Just for the sake of argument, let’s suspend our disbelief for a moment and pretend (I know it’s a stretch) that the Obama administration and the apologists for the nation’s spy apparatus in Congress, Democratic and Republican, are telling us the gods’ honest truth.
They have, as the Wall Street Journal puts it, “amped up” their defense of the NSA’s massive spying program, claiming that not two, but 50 terrorist plots have been foiled thanks to their metadata mining and their intrusive monitoring of our phone and email conversations and website browsing activity.
Think what that means: for years now, the Jihadists have known that the US spy apparatus is ubiquitous, and that it is able to track all their communications. Of course they knew this, because they would have seen all these plots being foiled (the real ones, not the many ones that were created by FBI or CIA provocateurs and plants), and, not being stupid, they would have put it together and realized that the plots that depended upon a lot of phone calls and internet communications were getting busted up, while ones that were handled either solo, or that were developed by careful word-of-mouth communication and courier were managing to succeed.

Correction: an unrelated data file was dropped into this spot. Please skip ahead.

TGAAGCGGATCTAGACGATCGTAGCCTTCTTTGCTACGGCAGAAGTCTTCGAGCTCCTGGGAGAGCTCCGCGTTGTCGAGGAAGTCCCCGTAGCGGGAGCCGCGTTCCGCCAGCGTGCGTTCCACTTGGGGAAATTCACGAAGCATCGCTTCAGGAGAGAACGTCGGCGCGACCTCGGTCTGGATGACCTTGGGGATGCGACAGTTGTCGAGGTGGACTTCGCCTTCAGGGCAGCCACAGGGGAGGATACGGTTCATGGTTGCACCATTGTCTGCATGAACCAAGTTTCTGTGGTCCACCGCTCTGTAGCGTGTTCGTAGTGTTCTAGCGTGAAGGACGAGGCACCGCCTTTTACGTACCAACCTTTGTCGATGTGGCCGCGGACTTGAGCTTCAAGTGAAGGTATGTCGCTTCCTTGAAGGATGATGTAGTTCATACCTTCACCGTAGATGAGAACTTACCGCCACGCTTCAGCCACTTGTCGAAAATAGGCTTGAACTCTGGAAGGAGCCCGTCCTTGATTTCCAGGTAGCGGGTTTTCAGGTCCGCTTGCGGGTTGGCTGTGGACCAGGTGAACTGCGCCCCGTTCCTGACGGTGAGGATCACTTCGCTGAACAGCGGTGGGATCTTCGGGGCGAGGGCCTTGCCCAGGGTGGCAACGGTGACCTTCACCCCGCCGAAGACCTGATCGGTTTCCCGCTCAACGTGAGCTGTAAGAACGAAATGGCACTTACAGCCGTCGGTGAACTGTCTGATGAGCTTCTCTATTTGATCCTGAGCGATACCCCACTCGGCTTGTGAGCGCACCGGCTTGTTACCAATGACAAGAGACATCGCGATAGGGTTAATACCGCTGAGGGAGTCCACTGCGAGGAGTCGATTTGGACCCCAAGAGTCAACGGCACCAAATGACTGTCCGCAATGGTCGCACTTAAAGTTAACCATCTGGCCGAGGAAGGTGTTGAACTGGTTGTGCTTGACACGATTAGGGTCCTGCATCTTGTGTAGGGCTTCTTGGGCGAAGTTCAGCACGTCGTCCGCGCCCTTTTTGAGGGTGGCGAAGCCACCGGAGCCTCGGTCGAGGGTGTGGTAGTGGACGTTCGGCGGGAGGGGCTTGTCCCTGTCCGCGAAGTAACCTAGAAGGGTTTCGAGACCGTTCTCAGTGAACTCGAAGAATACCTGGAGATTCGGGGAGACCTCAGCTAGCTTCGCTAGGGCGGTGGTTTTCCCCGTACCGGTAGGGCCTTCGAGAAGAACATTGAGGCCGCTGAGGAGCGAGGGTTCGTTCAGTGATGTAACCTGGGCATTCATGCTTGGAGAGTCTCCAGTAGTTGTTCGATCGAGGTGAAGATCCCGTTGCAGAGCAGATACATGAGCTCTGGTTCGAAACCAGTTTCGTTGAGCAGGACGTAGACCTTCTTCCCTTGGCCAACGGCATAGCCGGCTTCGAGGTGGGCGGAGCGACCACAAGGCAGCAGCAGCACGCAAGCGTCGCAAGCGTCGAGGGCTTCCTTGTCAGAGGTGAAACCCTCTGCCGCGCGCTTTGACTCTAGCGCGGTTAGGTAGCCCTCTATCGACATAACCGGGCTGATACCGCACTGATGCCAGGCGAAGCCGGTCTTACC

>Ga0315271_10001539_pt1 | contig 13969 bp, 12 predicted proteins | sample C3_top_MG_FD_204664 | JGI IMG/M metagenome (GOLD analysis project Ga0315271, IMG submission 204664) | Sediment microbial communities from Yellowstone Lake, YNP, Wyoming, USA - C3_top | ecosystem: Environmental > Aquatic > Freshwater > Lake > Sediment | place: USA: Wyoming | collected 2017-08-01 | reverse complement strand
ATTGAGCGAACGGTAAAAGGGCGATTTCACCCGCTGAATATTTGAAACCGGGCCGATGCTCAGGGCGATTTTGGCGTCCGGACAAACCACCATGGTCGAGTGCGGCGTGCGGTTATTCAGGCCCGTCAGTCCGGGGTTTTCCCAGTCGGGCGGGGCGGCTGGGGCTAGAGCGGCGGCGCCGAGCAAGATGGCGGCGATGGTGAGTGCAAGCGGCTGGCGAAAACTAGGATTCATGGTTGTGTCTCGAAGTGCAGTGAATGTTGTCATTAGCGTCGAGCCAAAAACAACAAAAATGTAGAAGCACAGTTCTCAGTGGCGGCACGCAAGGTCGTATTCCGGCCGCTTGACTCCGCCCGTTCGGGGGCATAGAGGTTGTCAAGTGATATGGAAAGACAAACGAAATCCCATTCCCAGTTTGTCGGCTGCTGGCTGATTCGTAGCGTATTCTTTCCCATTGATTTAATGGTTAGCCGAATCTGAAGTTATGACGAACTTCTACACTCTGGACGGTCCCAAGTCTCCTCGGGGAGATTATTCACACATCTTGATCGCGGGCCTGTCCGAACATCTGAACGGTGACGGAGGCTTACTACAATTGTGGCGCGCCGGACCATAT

But we poor schmucks, the American people, have been left in ignorance, imagining that our carefully crafted and painstakingly memorized six or eight-digit passwords, including at least one letter and one number (or if we’re really good, some symbol or other), were doing the job of keeping our online lives private and that our unlisted numbers, or our decision not to list an address with the phone company, were keeping our telephonic communications secure.
Ho ho! Were we fooled!
But really (stepping back into the real world again now), are we going to believe this nonsense about 50 NSA-foiled plots?
The reason the NSA’s success rate at defeating terror plots leapt overnight from an initial unimpressive two to an impressive 50 is that it turns out that the American people were really not very happy or grateful about learning that they had surrendered all privacy to Big Brother in return for the alleged disrupting of one wacko who had a dream, though poorly conceived, of bombing the New York subway, and the belated capture of another guy who had already allegedly done all the target-scouting work for the successful massacre in the hotel and train station of Mumbai, in India. That’s clearly not a great record to stand on, so now we’re being told by the NSA that actually it wasn’t just two plots that were foiled by their Orwellian spying, it was two score and 10. Much better, right?